Geoff Dyer’s ‘White Sands’ Is a Secretly Romantic Travel Guide

The consensus on Geoff Dyer is that his formally promiscuous books shouldn’t work but do. “He combines fiction, autobiography, travel writing, cultural criticism, literary theory, and a kind of comic English whining,” James Wood wrote of Dyer for the New Yorker in 2009. “The result,” he goes on, “ought to be a mutant mulch but is almost always a louche and canny delight.” Five years later, New York’s Kathryn Schulz offered much the same, albeit with less free indirect Britishness. “The essential fact about Dyer’s nonfiction,” she explains, “is that it works beautifully when it shouldn’t work at all.”

Given his place as American literature’s favorite multitalented Englishman, it’s fitting that Dyer — we learn late in White Sands, his mulchy new book of essays — has relocated to Los Angeles, home of the new “British Invasion.” It also makes sense, along these lines, that Dyer refers to Yoga for People Who Can’t Be Bothered To Do It (2003) as his “earlier blockbuster” when he wants to offer a comparison for White Sands: both are mixtures of fiction and nonfiction. “What’s the difference?” Dyer asks. (It’s the first of the book’s many quasi-rhetorical questions.) “Well, in fiction stuff can be made up or altered,” he teaches. “The main point is that the book does not demand to be read according to how far from a presumed dividing line — a line separating certain forms and the expectations they engender — it is assumed to stand.”

It might have been easier if Dyer had just said that White Sands is a travel book about space and time — or about how the lack or glut of these things can overwhelm perspective, even the vantage point that divides fiction from nonfiction. But that might be overstating it. In a book where the narrator confesses his aversion to tour guides, Dyer — svelte, aging, handsome, fit, casually erudite — acts like the Anthony Bourdain of autoliterature. But instead of offering us delicious meats, he wants us to feast our minds on the spatial genius of some global, cultural hotspots.

Unfortunately, White Sands leads with its weakest piece, “Where? What? When?” (I promised rhetorical questions.) The essay (or story) follows Dyer (or the narrator) as he visits Tahiti and other Polynesian islands on the trail of Gauguin’s ghost. And though some reviewers are already upset that Dyer here mocks Tahitians as obese (“It’s as if they discover Fat is a Feminist Issue and gobble it up”), it’s worth remembering that he has purchased the cover of fiction, which shields him from a bit of ethical and political flak. If only it saved him from his own aesthetic misfirings, which begin here and relaunch from time to time throughout White Sands. The worst of it is a thin existential wonderment about the awe and disappointment available to the 21st century traveler:

Where did I come from? Where am I going? How long have I got? But the answers to those big questions turn out to be small, or at least have to be itemised in detail if they are to have any chance of doing justice to the big questions. We are here to accrue unredeemable air miles and tier points, to try to be upgraded on aeroplanes and in hotels whenever possible, to try to alter our itineraries to include Bora-Bora and Huahine and to wish that the Internet connections were faster and more reliable.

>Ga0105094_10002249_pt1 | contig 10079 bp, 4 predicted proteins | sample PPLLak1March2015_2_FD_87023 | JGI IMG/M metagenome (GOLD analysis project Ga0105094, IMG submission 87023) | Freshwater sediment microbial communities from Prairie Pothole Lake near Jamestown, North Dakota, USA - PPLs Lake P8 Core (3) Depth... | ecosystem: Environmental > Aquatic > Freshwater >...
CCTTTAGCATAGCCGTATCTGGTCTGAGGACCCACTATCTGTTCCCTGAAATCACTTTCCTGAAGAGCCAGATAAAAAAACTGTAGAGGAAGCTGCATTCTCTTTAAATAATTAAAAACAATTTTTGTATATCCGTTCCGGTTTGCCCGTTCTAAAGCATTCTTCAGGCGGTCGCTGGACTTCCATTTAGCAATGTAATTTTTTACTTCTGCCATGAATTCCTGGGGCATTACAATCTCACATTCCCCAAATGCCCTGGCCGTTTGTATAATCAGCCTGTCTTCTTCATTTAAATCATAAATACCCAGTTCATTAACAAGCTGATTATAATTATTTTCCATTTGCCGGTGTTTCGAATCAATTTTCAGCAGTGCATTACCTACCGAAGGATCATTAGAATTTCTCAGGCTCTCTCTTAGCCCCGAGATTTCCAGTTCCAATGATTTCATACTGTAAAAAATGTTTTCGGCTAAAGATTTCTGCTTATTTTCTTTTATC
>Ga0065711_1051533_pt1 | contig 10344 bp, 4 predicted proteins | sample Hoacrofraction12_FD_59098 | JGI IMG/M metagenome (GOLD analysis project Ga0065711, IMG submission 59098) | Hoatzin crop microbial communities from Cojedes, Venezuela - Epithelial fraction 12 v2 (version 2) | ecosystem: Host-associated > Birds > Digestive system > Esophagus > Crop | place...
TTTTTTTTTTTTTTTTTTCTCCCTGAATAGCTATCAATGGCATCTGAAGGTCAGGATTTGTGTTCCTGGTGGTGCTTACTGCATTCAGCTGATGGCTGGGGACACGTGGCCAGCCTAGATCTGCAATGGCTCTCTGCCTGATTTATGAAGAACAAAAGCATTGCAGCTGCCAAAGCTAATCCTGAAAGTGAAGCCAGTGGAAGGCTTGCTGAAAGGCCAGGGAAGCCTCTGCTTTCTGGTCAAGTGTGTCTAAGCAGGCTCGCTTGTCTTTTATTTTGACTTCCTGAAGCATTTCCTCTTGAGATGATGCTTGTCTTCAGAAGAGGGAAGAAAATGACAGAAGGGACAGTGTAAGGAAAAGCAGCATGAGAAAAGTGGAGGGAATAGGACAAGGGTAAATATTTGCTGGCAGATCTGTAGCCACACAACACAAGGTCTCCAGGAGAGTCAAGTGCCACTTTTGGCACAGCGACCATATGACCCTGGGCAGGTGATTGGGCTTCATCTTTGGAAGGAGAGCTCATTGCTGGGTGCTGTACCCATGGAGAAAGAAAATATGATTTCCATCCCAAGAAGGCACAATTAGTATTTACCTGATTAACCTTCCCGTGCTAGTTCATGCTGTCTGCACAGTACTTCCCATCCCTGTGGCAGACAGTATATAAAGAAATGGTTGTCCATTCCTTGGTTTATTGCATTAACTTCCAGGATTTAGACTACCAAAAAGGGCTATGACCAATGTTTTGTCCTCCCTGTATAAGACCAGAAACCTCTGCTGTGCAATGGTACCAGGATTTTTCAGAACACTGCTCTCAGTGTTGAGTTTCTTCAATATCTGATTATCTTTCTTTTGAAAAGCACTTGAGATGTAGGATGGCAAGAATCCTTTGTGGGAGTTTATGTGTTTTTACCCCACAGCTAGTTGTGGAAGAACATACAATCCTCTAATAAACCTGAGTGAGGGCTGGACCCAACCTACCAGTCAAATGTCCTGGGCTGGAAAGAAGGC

It isn’t surprising when, later in the book, Dyer gets compared to George Clooney. As the passage goes on — and it goes on — he finds himself Up in the Air:

We are here to be bored rigid and then to wonder how it was possible to be so bored. We are here to wait at Hiva Oa Airport in the drenching humidity and to feel definitively what we have felt before, albeit only fleetingly: that we are glad we came even though we spent so much of our time wishing we hadn’t…We are here to go somewhere else.

Dyer is not at his best when he projects our shared fate (“We are here to go somewhere else”); he is too easily aroused and disappointed and self-concerned to do this work. He’s better — among the recent best, I think — when he’s telling a first-person story about contemporary life. There isn’t much of this in either “Space in Time” or “Time in Space,” two mixed essays that consider epic works of land art in America (The Lightning Field and Spiral Jetty, respectively). But there are somehow many more rhetorical questions.

The storytold entries are vast improvements. “Forbidden City,” which has a Dyer-like writer meet a beautiful woman while doing book promotion in Beijing, wonders why momentous things tend to happen on the final night of travel. In the hilarious “Northern Dark,” a couple go on a terrible, failed vacation to a Norwegian hellhole in an attempt to spot the Northern Lights. The later “White Sands” shows the same couple pick up a hitchhiker in New Mexico, only to learn that he may have come from a local detention facility. The book’s final narrative, “Beginning,” which featured in the London Review of Books in an earlier form, concerns a stroke that Dyer had (and immediately recovered from) in 2014, after he moved to Los Angeles. The story is all the more affecting for a straightforwardness that borders on nonchalance.

White Sands, which is dedicated to Dyer’s wife, gradually reveals itself to be a romance, but only when it rests — like a couple in a hotel room; it’s only during the pauses between chapters, and along with the book’s first and last images, that such a story emerges. “We are here to go somewhere else,” the narrator says in the opening story. Maybe. But if you flit too fast – between cities, genres, forms — the story itself can be easy to miss.